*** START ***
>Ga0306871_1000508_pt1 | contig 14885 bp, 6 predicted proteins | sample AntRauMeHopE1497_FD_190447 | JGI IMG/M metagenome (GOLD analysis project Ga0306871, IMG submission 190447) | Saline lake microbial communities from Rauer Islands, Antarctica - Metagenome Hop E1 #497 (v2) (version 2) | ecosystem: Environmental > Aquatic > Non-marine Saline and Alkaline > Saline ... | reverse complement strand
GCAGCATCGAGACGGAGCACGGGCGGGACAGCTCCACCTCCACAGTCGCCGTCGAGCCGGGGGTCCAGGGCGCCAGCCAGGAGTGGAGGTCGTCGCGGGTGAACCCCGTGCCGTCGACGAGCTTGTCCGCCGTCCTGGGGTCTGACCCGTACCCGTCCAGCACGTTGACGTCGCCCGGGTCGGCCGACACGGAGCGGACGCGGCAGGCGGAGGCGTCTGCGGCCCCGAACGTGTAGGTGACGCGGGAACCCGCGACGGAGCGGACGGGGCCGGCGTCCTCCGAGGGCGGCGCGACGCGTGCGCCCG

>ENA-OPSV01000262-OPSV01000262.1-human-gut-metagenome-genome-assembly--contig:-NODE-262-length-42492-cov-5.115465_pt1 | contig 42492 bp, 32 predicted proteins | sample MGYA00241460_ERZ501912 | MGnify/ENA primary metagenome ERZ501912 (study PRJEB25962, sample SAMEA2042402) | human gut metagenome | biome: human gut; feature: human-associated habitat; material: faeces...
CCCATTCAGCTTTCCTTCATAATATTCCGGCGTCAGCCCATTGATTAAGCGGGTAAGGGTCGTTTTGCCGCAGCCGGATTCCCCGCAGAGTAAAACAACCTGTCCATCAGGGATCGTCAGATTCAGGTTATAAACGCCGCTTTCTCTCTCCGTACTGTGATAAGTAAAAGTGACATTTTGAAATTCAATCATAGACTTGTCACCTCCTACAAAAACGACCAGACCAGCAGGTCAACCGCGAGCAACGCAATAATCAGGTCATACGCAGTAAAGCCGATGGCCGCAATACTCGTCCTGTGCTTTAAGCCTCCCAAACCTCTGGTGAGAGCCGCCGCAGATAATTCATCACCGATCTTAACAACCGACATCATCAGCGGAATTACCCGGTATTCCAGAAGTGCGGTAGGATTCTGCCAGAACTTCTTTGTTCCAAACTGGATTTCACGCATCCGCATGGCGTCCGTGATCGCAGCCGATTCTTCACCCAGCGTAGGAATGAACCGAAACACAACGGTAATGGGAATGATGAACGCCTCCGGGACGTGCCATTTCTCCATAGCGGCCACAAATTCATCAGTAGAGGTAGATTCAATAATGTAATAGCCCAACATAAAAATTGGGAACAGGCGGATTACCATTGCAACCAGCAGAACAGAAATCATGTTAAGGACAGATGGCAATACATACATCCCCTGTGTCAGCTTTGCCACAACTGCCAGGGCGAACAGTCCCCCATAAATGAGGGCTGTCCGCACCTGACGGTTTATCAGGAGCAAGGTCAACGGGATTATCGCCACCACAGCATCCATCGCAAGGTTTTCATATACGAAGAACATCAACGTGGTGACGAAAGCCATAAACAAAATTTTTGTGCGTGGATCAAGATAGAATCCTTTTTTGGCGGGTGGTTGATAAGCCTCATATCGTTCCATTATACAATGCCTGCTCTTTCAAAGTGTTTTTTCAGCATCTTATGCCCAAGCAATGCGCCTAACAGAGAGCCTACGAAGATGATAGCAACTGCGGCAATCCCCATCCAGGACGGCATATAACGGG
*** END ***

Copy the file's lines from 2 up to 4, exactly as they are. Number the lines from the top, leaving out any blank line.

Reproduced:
GCAGCATCGAGACGGAGCACGGGCGGGACAGCTCCACCTCCACAGTCGCCGTCGAGCCGGGGGTCCAGGGCGCCAGCCAGGAGTGGAGGTCGTCGCGGGTGAACCCCGTGCCGTCGACGAGCTTGTCCGCCGTCCTGGGGTCTGACCCGTACCCGTCCAGCACGTTGACGTCGCCCGGGTCGGCCGACACGGAGCGGACGCGGCAGGCGGAGGCGTCTGCGGCCCCGAACGTGTAGGTGACGCGGGAACCCGCGACGGAGCGGACGGGGCCGGCGTCCTCCGAGGGCGGCGCGACGCGTGCGCCCG

>ENA-OPSV01000262-OPSV01000262.1-human-gut-metagenome-genome-assembly--contig:-NODE-262-length-42492-cov-5.115465_pt1 | contig 42492 bp, 32 predicted proteins | sample MGYA00241460_ERZ501912 | MGnify/ENA primary metagenome ERZ501912 (study PRJEB25962, sample SAMEA2042402) | human gut metagenome | biome: human gut; feature: human-associated habitat; material: faeces...
CCCATTCAGCTTTCCTTCATAATATTCCGGCGTCAGCCCATTGATTAAGCGGGTAAGGGTCGTTTTGCCGCAGCCGGATTCCCCGCAGAGTAAAACAACCTGTCCATCAGGGATCGTCAGATTCAGGTTATAAACGCCGCTTTCTCTCTCCGTACTGTGATAAGTAAAAGTGACATTTTGAAATTCAATCATAGACTTGTCACCTCCTACAAAAACGACCAGACCAGCAGGTCAACCGCGAGCAACGCAATAATCAGGTCATACGCAGTAAAGCCGATGGCCGCAATACTCGTCCTGTGCTTTAAGCCTCCCAAACCTCTGGTGAGAGCCGCCGCAGATAATTCATCACCGATCTTAACAACCGACATCATCAGCGGAATTACCCGGTATTCCAGAAGTGCGGTAGGATTCTGCCAGAACTTCTTTGTTCCAAACTGGATTTCACGCATCCGCATGGCGTCCGTGATCGCAGCCGATTCTTCACCCAGCGTAGGAATGAACCGAAACACAACGGTAATGGGAATGATGAACGCCTCCGGGACGTGCCATTTCTCCATAGCGGCCACAAATTCATCAGTAGAGGTAGATTCAATAATGTAATAGCCCAACATAAAAATTGGGAACAGGCGGATTACCATTGCAACCAGCAGAACAGAAATCATGTTAAGGACAGATGGCAATACATACATCCCCTGTGTCAGCTTTGCCACAACTGCCAGGGCGAACAGTCCCCCATAAATGAGGGCTGTCCGCACCTGACGGTTTATCAGGAGCAAGGTCAACGGGATTATCGCCACCACAGCATCCATCGCAAGGTTTTCATATACGAAGAACATCAACGTGGTGACGAAAGCCATAAACAAAATTTTTGTGCGTGGATCAAGATAGAATCCTTTTTTGGCGGGTGGTTGATAAGCCTCATATCGTTCCATTATACAATGCCTGCTCTTTCAAAGTGTTTTTTCAGCATCTTATGCCCAAGCAATGCGCCTAACAGAGAGCCTACGAAGATGATAGCAACTGCGGCAATCCCCATCCAGGACGGCATATAACGGG